The EPA spent two years studying farm emissions at 27 sites across the country — none of them in Maryland — and in 2011 published research suggesting the facilities may be emitting enough pollutants to be subject to oversight provisions of the federal Clean Air Act. The agency’s inspector general raised concern last year that despite that research, no standards or protocol have been set to monitor agricultural air quality.

Some Eastern Shore residents say they have become increasingly concerned as large poultry farms have sprouted up. At a hearing on the legislation this week, Monica Brooks of Salisbury told lawmakers she worries that her daughter and granddaughter’s asthma and frequent unexplained rashes might be linked to the chicken farms around them.

“I wonder if there’s something in the air,” Brooks said. “If the industry were truly good neighbors, they would welcome this monitoring because there would be nothing to hide.”

The industry is fighting the proposal, calling it unnecessary and a waste of taxpayer money. Farmers such as McLean said they and their families have been raising chickens for decades without any noticeable health effects. And they question whether the study would be fair.


“How can you possibly determine exactly where each particle of air is coming from?” asked Bobbie Reed, a chicken farmer from Caroline County. “And can you determine if each particle of air is causing asthma, which is a condition that one is born with?”

The bill is getting a frosty reception from Republicans in the General Assembly, who say they see it as an attack on rural districts’ economic engine.

“So is this the conclusion of the study, ‘We want to do away with these chicken houses?’ ” Del. Charles J. Otto, of Somerset and Worcester counties, asked the bill’s supporters at a sometimes heated, three-hour hearing on the bill Wednesday.

“There’s no conclusion in the design of an air monitoring plan,” Keeve Nachman, an assistant professor at the Johns Hopkins University’s Bloomberg School of Public Health, told lawmakers.

Some Republicans also dismissed concerns of NAACP leaders who support the study to promote environmental justice for poor black Eastern Shore communities.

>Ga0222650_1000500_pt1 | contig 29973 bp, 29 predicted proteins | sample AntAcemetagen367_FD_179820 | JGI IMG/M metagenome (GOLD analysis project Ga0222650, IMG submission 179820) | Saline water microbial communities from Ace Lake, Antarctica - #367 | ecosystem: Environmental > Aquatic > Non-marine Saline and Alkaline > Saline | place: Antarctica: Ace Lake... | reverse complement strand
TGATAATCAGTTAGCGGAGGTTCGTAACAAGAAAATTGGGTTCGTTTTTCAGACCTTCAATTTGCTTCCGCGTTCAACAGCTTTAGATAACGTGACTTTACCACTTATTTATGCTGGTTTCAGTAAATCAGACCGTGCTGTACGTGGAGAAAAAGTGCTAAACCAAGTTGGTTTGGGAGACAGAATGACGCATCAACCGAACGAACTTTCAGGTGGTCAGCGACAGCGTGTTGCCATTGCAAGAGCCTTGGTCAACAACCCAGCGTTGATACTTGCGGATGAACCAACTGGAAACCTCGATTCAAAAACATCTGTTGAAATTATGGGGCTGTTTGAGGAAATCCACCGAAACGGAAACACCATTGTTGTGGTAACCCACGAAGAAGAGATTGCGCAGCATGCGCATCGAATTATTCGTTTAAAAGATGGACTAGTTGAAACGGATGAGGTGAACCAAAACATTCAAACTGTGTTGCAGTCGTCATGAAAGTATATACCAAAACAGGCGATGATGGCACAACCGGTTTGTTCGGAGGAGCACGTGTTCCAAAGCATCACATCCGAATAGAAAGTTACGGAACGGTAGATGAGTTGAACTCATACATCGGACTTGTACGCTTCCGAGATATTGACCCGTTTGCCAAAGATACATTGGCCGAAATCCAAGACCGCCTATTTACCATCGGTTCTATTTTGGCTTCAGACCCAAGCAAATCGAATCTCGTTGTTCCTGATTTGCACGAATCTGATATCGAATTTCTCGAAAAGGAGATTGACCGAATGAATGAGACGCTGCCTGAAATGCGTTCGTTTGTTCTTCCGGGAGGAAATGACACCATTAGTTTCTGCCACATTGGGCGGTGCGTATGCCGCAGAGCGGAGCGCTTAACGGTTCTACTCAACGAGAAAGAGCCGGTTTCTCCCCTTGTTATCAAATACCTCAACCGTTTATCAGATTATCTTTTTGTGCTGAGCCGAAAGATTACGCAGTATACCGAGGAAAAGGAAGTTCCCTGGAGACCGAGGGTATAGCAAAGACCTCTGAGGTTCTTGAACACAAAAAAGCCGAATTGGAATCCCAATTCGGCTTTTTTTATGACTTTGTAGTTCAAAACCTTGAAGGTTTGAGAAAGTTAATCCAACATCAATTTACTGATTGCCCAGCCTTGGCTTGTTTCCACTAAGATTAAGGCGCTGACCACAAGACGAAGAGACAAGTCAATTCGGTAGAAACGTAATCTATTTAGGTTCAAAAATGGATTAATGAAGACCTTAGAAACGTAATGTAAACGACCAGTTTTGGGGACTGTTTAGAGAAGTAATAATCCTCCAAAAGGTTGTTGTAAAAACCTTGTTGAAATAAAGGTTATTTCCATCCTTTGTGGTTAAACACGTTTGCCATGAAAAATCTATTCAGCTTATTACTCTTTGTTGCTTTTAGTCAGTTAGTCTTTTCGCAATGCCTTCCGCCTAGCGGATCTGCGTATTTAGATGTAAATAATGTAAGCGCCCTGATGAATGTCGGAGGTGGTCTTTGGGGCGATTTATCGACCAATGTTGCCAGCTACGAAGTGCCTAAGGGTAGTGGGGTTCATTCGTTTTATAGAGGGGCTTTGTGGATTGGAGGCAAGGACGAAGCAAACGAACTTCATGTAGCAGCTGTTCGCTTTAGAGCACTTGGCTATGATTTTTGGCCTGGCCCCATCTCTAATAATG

“There is an implicit bias in favor of business and against people of color and people who have been victimized by structural poverty, so our starting point should be to recognize that people count more than profit,” said the Rev. Kobi Little, political action committee chairman for the Maryland State Conference of the NAACP.


“This bill has nothing to do with color,” responded Del. Jay A. Jacobs, an Upper Shore Republican.

Gov. Larry Hogan’s administration has not taken a position on the bill, but state environment officials called the measure “duplicative” and said its quick timeline could sacrifice accuracy and prevent “any useful conclusions as to any effects on public health.”

The state Department of Agriculture faulted the proposal for not including any farmers in the study design process.

Del. Shane Robinson, a Montgomery County Democrat who is co-sponsoring the legislation, rejected any notion that the process would not be scientifically rigorous, though he said he would be open to reconsidering the membership of the committee that will plan the study.

Del. Kumar P. Barve, chair of the House Environment and Transportation Committee and also a Democrat from Montgomery County, said lawmakers would “look at all the science and all the information” in deciding what to do with the proposal. A companion bill introduced by another Montgomery Democrat, Sen. Richard Madaleno, is pending in the Senate.

“I honestly don’t know what’s going to happen with the bill,” Barve said. “It garnered more interest than I thought it would.”